Bulgaria Takes Harder Line on Russia Before U.S. Energy Talks
Bulgaria said it may expel two Russian diplomats it accuses of espionage, demonstrating an unusually tough stance toward the Kremlin in the run-up to talks with the U.S. over energy and security.
A European Union and NATO member, the Balkan country is trying to balance the priorities of its Western allies with religious, historical and cultural ties to neighboring Russia, which is also its main energy supplier.
Prosecutors said Friday that two Russian citizens spied on elections and the energy industry, but couldn’t be charged because of diplomatic immunity.
The pair -- a first secretary in the Russian embassy’s consular department in Sofia and a diplomat in Russia’s commercial representation office -- will “most likely” be declared persona non grata, Foreign Minister Ekaterina Zaharieva told reporters.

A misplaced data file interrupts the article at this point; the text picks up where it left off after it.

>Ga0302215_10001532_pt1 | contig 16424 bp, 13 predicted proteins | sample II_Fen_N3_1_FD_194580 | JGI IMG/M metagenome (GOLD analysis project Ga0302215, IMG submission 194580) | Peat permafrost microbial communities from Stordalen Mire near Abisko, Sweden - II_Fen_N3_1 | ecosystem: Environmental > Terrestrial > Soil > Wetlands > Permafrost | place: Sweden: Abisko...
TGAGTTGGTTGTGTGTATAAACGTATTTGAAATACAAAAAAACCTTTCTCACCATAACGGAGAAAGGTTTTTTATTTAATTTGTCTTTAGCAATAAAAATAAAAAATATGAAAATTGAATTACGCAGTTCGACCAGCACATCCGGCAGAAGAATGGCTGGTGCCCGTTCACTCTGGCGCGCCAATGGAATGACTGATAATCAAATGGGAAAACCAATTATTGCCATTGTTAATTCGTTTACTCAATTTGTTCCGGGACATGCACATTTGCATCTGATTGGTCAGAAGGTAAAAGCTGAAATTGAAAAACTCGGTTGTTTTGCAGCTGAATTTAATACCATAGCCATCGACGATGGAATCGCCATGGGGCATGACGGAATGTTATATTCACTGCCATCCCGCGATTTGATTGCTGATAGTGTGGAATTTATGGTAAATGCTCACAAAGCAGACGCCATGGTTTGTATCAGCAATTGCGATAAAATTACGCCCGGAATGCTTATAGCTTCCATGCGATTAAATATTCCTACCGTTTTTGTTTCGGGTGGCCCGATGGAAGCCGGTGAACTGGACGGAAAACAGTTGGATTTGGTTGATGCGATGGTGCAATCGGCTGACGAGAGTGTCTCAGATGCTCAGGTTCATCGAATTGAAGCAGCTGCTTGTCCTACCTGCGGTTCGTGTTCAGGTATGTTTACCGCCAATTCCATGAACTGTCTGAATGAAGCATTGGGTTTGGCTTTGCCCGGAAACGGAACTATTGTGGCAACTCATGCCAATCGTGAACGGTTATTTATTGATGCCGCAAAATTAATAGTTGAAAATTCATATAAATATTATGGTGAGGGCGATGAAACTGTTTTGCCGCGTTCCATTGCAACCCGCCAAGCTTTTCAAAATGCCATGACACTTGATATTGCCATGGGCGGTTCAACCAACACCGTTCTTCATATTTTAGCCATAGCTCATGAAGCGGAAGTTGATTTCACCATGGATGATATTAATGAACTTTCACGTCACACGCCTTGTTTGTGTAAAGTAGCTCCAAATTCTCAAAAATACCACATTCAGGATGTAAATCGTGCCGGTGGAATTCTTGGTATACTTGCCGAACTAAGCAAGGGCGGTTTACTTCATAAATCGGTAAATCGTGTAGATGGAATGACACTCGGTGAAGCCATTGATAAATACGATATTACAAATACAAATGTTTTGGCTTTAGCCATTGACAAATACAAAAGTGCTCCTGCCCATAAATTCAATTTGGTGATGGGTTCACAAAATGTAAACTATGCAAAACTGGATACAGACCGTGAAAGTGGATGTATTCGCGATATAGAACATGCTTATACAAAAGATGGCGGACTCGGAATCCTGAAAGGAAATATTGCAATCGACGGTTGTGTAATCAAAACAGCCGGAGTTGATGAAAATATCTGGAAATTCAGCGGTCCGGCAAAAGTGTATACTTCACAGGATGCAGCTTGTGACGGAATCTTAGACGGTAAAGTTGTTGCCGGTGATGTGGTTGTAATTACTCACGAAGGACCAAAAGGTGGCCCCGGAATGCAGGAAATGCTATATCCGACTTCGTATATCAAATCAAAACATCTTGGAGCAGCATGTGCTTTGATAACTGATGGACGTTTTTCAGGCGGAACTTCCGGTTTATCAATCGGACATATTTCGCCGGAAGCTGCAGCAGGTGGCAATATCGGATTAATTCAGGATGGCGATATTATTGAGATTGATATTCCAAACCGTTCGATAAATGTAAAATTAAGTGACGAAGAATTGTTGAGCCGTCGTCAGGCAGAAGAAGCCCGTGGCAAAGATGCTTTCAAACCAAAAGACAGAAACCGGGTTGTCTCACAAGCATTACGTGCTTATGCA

The Russian ambassador will also be summoned Friday, she said. The embassy in Sofia hasn’t received any official requests from prosecutors regarding the diplomats, according to Russia’s Foreign Ministry.
The potential expulsions come a day after Bulgaria charged three Russians for the attempted murder of an arms dealer, his son and an employee of his company in 2015, a case that’s linked to the poisoning attack on former Russian spy Sergei Skripal in the U.K.
The motivation for this week’s moves is unclear. Bulgaria has made a point of not censuring Russia in the past, failing to join most EU states in expelling its diplomats in the aftermath of the Skripal case.
But Bulgaria is facing U.S. pressure over a pipeline to help transfer Russian gas to central Europe. Energy Ministry officials are expected to hold direct talks on purchases of American liquefied natural gas this month as Bulgaria seeks to diversify its sources.
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